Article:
The results of this political process are stark. According to research by an international team of experts on anonymous shell companies, Delaware and Nevada are two of the jurisdictions where it is the easiest to obtain the anonymous companies money launderers like best. Those states are in fact significantly less transparent than famous tax havens like the British Virgin Islands.
But if this is a state problem, it would be easy to assume the solution could also come from the states. Maybe those ‘laboratories of democracy’ can cook up the solution to the problem they created. Yet the fundamental forces at play in the secrecy game make state-driven change impossible. The competition between states like Delaware and Nevada sets up a classic commitment problem. If one state unilaterally reforms, it immediately begins to lose incorporation revenue to the state that did not reform. As Nevada Senator Tick Segerblom explained to the Las Vegas Review-Journal, “We are known as the Delaware of the West…We don’t want to make changes and shoot ourselves in the foot unless other states make the same changes.” Delaware legislators have similarly expressed opposition to unilateral reform. The Delaware Senate passed a resolution embracing federal reform noting that only a federal solution can “[maintain] Delaware’s corporate tax revenue stream and [protect] Delaware’s corporate brand.” Senior political leaders in both of these states have no interest in unilaterally disarming by forbidding anonymous shell companies. Given these incentives, a grand state compact on transparency without federal intervention seems unlikely. If there will be no state compact, the only solution remaining is a federal solution.
Even if consensus solutions like beneficial ownership transparency are enacted by the federal government, the river of dirty money will likely continue to flow into the U.S. The money laundering problem corporate service provider lobbying in part created will not be solved with simple transparency. Financial secrecy is like whack-a-mole; criminals will find new legal vehicles and new entities to hide ill-gotten funds.
But this ingenuity can also be a kleptocrat’s weakness if the U.S. takes the right policy step. Kleptocrats always need help with complexities of corporate structuring and financial accounting, often from the very corporate service providers and law firms that are lobbying state governments. This simple fact creates a potential weak link in grand corruption enterprises, one that governments can exploit. In order to fully tackle the anonymous shell company problem, we must regulate these professional enablers of crime and corruption.
Work has already been done on how to approach this problem. A Financial Action Task Force (FATF) and Egmont Group report outlined how “specialists and professional intermediaries” including lawyers, accountants, and corporate service providers were involved in the majority of the 106 case studies of beneficial ownership concealment for criminal means the report cataloged. Both the 2015 and 2018 National Money Laundering Risk Assessments from the Department of the Treasury warned of the money laundering risks from financial professionals. The Hudson Institute’s Kleptocracy Initiative has outlined how professionals like lawyers, corporate service providers, and financial service providers need stricter regulation to counter money laundering. Democracy expert Larry Diamond proposes regulating these enablers as one of his measures to save contemporary democracy from kleptocracy and corruption in his recent book Ill Winds. The European Union has long taken precautions against the involvement of professionals in money laundering. The EU’s first anti-money laundering directive issued in 1991 applied EU anti-money laundering standards to “those professions and undertakings whose activities are particularly likely to be used for money laundering purposes.” The U.S. has continually failed to impose the same standards on these professionals as it does on banking institutions, despite the fact they are often just as central to money laundering and terrorist financing schemes.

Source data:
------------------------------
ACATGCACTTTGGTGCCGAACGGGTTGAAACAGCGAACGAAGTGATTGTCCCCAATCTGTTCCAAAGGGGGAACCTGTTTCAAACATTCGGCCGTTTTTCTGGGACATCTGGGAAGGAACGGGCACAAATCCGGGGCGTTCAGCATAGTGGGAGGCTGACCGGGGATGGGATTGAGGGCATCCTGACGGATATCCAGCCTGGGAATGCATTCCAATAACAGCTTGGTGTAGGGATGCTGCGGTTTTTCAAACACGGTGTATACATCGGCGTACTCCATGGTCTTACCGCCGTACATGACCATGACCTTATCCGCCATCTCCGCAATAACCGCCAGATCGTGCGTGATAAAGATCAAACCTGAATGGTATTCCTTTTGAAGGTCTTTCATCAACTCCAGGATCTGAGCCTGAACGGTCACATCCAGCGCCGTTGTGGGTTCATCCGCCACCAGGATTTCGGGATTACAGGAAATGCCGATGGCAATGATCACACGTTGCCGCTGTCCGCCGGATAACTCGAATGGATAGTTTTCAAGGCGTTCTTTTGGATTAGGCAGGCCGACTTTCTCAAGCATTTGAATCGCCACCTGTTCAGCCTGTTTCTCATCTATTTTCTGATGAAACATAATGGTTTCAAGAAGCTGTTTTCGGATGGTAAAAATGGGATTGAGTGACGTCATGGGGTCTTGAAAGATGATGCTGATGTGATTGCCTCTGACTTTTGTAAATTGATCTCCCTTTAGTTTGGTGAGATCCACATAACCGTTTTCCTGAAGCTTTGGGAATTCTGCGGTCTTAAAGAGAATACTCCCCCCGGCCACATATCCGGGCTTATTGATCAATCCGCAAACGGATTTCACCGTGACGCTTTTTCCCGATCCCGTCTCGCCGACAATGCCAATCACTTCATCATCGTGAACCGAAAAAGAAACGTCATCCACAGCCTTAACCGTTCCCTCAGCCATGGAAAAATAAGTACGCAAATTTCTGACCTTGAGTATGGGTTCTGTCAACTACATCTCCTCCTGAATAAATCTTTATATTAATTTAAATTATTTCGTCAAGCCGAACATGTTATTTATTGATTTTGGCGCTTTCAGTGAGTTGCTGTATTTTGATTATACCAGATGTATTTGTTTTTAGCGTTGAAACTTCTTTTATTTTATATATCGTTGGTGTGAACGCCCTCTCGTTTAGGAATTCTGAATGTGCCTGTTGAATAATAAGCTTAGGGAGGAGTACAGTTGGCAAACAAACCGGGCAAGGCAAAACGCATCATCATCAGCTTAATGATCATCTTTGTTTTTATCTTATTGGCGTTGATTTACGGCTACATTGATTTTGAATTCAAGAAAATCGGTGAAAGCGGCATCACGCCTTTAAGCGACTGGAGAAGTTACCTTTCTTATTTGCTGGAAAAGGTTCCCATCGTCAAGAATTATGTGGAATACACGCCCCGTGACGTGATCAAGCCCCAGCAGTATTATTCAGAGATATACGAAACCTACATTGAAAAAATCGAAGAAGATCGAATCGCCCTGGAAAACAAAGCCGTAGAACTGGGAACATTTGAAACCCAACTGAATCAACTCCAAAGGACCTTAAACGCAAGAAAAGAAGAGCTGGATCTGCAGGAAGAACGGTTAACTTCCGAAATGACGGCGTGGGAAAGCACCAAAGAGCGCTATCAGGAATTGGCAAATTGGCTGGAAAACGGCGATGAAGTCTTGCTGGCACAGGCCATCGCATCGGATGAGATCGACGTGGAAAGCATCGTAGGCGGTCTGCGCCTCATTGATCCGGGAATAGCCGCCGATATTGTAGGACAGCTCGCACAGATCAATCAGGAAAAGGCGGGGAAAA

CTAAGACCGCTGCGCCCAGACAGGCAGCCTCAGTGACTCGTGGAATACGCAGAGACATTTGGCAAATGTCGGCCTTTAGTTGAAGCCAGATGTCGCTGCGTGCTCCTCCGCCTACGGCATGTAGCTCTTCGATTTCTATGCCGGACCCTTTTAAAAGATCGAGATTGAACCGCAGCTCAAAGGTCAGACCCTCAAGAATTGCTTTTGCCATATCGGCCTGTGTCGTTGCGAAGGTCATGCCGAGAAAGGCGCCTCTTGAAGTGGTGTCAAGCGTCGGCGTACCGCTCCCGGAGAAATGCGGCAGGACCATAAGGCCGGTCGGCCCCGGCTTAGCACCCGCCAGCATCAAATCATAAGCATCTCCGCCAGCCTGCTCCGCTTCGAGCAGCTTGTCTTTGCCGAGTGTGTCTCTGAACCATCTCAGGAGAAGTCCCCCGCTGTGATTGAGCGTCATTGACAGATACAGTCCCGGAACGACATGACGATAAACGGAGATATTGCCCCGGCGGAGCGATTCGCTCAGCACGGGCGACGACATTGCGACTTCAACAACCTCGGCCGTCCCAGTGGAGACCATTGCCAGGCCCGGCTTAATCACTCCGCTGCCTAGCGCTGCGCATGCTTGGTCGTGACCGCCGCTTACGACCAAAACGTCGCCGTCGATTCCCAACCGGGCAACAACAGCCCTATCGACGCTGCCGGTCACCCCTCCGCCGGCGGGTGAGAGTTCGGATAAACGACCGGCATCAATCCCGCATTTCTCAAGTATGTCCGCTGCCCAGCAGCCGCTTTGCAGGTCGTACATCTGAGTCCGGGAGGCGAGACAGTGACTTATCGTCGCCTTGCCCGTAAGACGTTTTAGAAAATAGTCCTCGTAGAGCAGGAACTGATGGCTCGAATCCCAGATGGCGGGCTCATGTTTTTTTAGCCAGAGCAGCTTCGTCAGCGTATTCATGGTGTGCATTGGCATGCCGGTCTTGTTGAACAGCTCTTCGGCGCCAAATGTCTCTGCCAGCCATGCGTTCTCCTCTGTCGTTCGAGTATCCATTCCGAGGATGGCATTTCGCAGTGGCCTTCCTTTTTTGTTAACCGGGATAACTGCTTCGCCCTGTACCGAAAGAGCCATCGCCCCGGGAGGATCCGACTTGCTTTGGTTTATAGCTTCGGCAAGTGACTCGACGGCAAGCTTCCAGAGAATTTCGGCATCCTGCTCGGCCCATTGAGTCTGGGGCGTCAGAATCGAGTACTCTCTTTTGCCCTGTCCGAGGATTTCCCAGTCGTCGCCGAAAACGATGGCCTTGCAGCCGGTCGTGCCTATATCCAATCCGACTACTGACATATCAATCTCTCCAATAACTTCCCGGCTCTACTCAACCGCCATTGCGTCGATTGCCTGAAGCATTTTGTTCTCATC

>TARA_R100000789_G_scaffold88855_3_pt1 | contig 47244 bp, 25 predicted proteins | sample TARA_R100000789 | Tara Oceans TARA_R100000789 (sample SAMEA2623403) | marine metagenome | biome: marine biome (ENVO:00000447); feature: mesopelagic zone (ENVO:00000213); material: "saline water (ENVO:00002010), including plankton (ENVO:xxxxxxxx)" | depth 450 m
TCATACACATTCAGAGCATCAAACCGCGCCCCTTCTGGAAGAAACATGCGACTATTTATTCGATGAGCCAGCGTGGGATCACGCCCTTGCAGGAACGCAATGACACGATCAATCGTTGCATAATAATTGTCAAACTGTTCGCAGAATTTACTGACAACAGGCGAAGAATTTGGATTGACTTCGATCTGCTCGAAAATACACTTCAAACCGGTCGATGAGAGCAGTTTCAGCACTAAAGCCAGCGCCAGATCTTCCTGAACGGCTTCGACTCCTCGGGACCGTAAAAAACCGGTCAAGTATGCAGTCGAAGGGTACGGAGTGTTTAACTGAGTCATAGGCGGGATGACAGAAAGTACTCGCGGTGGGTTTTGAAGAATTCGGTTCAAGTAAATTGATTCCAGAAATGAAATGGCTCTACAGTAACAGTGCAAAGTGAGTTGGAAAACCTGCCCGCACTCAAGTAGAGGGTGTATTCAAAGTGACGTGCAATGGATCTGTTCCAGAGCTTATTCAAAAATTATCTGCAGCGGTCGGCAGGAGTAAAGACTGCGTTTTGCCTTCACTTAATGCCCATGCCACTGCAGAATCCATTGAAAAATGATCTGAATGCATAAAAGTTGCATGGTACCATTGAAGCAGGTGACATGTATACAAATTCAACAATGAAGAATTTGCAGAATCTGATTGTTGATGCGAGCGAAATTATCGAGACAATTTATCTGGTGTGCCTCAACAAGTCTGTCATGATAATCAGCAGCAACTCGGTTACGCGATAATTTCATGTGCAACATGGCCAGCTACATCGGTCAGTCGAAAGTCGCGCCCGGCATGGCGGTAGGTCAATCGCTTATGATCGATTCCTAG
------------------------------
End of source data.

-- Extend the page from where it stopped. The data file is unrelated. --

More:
Many professionals, even in well-established firms with otherwise sterling reputations, feel very comfortable exploiting this loophole in the U.S. anti-money laundering system. An undercover sting conducted by anti-corruption campaign organization Global Witness alarmingly found that top New York law firms were very willing to help a fake kleptocrat launder his money using U.S. shell companies. As the leader of the campaign explained: